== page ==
Which Author’s Handwriting Most Resembles Your Own?

Posted by Rose Moore

Photo by John-Mark Smith from Pexels

Handwriting is fast becoming a lost art. As technology becomes more and more advanced and accessible, people simply don’t write things by hand as often anymore. Everything goes on laptops, tablets, and smart phones (and with voice-to-text technology, we don’t even have to type half the time!). However, there are still some people who love the feel of putting pen to paper…and writers are definitely top of that list! Whether it is jotting down notes, plotting your novel, or *gulp* actually writing a book by hand, authors love to write, and we bet we can tell a lot about them by their handwriting.

Can you tell something about yourself from these famous authors’ handwriting, based on whose is most similar to your own?


J.K. Rowling, Harry Potter series

J.K. Rowling is known for her incredibly detailed, handwritten plans for the Harry Potter novels. These notes are arranged in columns for everything from the time of year to what is happening with specific groups and character combinations – and it’s exhaustive! The handwriting itself is fairly upright, and doesn’t bother with cursive for the most part. She also combines shapes, capitals and arrows with abandon.

This kind of handwriting shows a certain level of introversion (from the small size and neat letters), but with an independence and a tendency to make up your own rules (all those changes in style and the inclusion of shapes). However, this independence isn’t too free-wheeling; it’s obvious that Rowling is a big fan of creating order out of chaos!



Ernest Hemingway, The Old Man And The Sea

Hemingway’s handwriting may surprise those who expect a man who was famously drunk all the time to have sloppier penmanship. It seems, however, that Papa’s obsession with booze didn’t affect his handwriting that much — his letters show looping and curly writing, but they're always neat and readable.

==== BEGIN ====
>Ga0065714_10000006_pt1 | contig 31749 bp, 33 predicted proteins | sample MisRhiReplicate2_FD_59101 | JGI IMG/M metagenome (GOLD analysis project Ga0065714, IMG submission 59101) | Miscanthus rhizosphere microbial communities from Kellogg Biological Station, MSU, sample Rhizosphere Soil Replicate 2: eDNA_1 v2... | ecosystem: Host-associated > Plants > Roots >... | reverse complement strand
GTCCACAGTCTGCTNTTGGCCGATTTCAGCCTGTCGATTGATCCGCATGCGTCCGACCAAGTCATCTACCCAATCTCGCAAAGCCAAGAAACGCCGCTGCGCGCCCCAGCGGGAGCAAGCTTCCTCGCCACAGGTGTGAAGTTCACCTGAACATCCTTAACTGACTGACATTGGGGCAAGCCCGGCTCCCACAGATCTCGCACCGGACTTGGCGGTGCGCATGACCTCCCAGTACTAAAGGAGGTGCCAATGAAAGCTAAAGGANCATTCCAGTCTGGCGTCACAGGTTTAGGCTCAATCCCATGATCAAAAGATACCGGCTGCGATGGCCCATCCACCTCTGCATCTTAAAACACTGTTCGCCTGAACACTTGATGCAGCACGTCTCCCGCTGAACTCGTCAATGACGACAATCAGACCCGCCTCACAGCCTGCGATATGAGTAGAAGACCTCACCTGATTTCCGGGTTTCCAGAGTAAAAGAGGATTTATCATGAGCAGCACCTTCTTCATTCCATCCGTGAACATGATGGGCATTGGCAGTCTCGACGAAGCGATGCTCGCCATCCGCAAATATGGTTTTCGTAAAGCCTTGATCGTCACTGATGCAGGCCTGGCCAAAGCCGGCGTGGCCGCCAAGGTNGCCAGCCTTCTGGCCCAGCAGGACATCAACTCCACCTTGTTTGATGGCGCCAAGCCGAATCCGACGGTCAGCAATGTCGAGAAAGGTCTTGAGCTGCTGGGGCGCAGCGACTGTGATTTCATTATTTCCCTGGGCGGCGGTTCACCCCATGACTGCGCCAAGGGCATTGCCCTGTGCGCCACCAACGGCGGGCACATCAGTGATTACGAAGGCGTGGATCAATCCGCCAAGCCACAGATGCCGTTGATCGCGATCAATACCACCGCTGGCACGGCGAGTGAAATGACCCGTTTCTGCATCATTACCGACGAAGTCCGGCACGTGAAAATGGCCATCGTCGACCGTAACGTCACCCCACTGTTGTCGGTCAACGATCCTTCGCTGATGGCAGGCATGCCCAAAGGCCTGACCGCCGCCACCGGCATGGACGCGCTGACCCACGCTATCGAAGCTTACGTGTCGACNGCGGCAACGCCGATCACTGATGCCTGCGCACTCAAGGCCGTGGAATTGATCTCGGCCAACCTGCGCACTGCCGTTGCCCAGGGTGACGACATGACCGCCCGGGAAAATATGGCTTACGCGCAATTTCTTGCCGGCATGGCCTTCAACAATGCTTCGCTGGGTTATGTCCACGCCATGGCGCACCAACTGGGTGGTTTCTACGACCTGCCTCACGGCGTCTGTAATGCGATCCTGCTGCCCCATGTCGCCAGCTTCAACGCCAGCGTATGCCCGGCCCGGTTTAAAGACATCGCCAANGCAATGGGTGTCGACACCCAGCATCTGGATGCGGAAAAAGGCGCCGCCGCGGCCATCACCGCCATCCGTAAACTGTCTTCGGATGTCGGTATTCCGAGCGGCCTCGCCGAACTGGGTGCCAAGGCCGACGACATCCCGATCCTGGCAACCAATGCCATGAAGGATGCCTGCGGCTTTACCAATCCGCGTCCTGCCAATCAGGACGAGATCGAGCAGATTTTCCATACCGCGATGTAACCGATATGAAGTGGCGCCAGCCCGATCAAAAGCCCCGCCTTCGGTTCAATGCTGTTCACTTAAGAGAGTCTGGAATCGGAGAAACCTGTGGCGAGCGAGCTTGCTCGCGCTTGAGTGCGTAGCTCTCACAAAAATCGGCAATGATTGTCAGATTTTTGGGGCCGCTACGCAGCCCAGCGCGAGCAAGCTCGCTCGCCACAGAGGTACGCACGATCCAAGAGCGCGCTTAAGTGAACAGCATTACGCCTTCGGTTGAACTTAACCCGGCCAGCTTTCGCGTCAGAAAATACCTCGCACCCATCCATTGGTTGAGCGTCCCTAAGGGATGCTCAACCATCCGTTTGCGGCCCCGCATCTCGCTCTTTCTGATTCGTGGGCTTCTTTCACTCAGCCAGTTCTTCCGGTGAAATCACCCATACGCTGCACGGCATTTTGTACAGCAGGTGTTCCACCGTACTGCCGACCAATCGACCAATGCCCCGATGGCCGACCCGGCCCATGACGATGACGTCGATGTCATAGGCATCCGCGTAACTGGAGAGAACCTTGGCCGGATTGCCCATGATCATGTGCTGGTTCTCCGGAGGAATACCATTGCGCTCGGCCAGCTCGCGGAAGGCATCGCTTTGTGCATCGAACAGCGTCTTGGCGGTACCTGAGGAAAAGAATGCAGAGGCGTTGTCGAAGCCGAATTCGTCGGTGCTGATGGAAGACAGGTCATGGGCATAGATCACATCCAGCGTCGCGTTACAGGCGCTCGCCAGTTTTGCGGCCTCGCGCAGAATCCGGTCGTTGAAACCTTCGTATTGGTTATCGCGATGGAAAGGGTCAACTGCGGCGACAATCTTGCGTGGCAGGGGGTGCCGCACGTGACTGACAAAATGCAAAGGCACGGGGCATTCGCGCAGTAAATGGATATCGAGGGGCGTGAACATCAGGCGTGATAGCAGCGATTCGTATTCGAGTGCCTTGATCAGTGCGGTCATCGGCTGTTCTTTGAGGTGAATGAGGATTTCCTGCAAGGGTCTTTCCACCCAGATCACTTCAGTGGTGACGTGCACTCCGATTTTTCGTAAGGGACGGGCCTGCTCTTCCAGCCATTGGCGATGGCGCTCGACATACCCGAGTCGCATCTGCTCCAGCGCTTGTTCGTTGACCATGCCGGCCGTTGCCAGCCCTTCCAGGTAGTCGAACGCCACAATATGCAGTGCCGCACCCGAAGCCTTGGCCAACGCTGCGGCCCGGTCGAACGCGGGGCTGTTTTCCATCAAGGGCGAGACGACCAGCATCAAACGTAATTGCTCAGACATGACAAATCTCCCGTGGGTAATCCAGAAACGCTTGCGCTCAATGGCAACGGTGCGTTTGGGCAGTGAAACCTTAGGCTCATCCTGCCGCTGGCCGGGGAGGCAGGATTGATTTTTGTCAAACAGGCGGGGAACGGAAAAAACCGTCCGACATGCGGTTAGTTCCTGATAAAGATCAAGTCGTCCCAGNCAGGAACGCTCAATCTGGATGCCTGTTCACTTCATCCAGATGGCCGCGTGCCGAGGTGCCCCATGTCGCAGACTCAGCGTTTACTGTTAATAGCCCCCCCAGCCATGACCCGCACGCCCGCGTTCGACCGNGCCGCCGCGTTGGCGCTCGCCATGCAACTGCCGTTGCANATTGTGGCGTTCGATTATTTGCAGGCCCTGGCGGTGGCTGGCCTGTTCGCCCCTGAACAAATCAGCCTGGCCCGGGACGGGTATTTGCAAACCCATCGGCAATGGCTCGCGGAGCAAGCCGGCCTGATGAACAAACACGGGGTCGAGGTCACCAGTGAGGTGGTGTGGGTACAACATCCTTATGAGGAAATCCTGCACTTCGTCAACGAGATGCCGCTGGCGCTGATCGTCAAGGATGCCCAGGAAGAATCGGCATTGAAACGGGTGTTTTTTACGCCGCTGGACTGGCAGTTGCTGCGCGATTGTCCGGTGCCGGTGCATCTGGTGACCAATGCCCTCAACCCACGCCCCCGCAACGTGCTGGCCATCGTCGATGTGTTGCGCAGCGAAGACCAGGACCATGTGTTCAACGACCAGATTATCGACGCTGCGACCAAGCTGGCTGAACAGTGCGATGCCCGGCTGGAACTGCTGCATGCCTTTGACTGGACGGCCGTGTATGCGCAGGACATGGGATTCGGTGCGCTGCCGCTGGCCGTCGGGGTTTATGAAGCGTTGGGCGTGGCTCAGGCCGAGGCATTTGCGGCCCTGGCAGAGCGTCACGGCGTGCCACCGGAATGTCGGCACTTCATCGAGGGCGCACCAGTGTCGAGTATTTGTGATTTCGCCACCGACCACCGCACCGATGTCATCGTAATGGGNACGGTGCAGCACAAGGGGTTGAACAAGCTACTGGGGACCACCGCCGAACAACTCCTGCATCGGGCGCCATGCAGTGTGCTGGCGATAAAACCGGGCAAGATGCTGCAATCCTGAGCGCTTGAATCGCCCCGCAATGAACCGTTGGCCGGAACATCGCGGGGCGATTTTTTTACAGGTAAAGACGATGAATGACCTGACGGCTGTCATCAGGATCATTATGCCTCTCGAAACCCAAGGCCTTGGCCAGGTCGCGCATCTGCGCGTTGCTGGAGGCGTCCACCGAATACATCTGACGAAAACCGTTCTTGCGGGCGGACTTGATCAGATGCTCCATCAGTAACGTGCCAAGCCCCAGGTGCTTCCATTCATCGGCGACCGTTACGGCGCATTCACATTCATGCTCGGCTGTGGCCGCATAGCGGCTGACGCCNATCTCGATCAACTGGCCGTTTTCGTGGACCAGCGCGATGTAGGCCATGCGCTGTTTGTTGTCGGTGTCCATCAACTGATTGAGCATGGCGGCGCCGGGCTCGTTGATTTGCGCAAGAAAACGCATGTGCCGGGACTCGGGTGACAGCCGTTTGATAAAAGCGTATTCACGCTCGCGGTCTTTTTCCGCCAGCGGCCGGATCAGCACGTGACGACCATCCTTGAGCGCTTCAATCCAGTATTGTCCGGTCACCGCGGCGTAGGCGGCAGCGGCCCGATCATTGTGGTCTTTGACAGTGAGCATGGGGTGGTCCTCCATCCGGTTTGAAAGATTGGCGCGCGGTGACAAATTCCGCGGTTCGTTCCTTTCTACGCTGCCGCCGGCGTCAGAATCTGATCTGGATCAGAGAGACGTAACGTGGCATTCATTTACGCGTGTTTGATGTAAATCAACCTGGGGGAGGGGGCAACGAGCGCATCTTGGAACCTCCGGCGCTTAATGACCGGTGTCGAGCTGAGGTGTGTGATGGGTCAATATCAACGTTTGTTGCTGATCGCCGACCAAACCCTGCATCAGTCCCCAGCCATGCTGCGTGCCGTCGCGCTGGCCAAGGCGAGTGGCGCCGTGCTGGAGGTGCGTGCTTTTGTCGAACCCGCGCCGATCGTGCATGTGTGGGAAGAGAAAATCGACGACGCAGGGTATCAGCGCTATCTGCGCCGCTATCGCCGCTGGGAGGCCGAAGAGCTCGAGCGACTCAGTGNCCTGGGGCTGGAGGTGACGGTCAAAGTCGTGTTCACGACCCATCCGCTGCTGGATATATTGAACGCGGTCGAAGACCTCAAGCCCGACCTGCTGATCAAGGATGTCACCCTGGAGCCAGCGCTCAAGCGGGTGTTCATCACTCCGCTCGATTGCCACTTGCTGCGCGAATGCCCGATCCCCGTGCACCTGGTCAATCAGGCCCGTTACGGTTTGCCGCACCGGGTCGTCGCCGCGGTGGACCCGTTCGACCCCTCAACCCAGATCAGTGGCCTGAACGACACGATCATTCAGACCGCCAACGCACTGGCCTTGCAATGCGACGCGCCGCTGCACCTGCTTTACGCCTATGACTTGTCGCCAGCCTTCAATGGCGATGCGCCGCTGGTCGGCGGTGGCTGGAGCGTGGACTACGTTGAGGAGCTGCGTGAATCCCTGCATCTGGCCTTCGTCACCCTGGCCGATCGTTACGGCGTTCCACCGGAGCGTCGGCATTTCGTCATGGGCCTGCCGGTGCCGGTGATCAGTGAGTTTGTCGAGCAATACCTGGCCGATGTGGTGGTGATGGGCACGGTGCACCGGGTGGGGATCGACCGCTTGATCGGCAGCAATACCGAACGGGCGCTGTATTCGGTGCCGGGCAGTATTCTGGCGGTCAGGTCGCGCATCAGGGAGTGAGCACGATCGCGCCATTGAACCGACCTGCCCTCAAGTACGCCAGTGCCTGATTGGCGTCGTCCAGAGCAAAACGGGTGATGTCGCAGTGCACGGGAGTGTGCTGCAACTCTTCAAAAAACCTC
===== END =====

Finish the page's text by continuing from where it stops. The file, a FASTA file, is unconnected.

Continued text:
This kind of handwriting suggests a certain emotional awareness on the part of the writer. All those loops and curls are somewhat feminine, but the overall lack of a clear slant also shows straightforwardness. His handwriting very much backs up his approach — to “write hard and clear (about what hurts).” People with similar writing are probably free spirits with little time for manipulation or game playing, and who love to have fun.



Franz Kafka, The Metamorphosis 

Kafka’s handwriting may be the most familiar to those who rarely put pen to paper in real life — sprawling, scribbled, and often difficult to read. This handwriting includes crossed out words and lines, no clear adherence to page lines or spacing. Words tumble over each other, and while there are a few curly letters, the majority are quite spiky.

First and foremost, if you have handwriting like this, you probably don’t spend much time writing by hand! More than that, however, this kind of writing speaks to a creatively chaotic mind, and one that isn’t very patient. There’s a rush to get everything on the page, and a willingness to chop and change, meaning writers like Kafka are probably open to debating and happy to admit mistakes (just not that their handwriting could use a little improvement).



Kelley Armstrong, Women Of The Otherworld

Fantasy writer Kelley Armstrong defines prolific, with over thirty novels written/published since 2001. That’s nearly two books written per year! Her writing speaks to her incredible writing speed, although it’s still a lot more legible than Kafka…

Armstrong writes with a clear slant to the right and tall letters — the clear mark of an extrovert (and a rarity for writers!). This writing is also significantly more pointed than curved, and like Kafka, this shows a certain impatience and a curiosity about the world around them.


Kiera Cass, The Selection series

YA author Kiera Cass, who wrote the Selection series (and caused a furor when a conversation she had about manipulating Goodreads rankings went public), has handwriting that will probably look familiar to anyone who learned how to write in cursive at school…and now limits themselves to the odd note and journal entry.

The writing is rounded and curved, with little flourishes at the tops of the Ts and on the tails of the Ys. This curvy style is usually found in energetic and empathetic writers, and the large spacing shows a level of comfort and extroversion. And of course, anyone who scribbles a heart with their signature is bound to be the type to be led by their feelings.


Do you still write by hand? What do you think your handwriting says about you? Tweet @quirkbooks and let us know!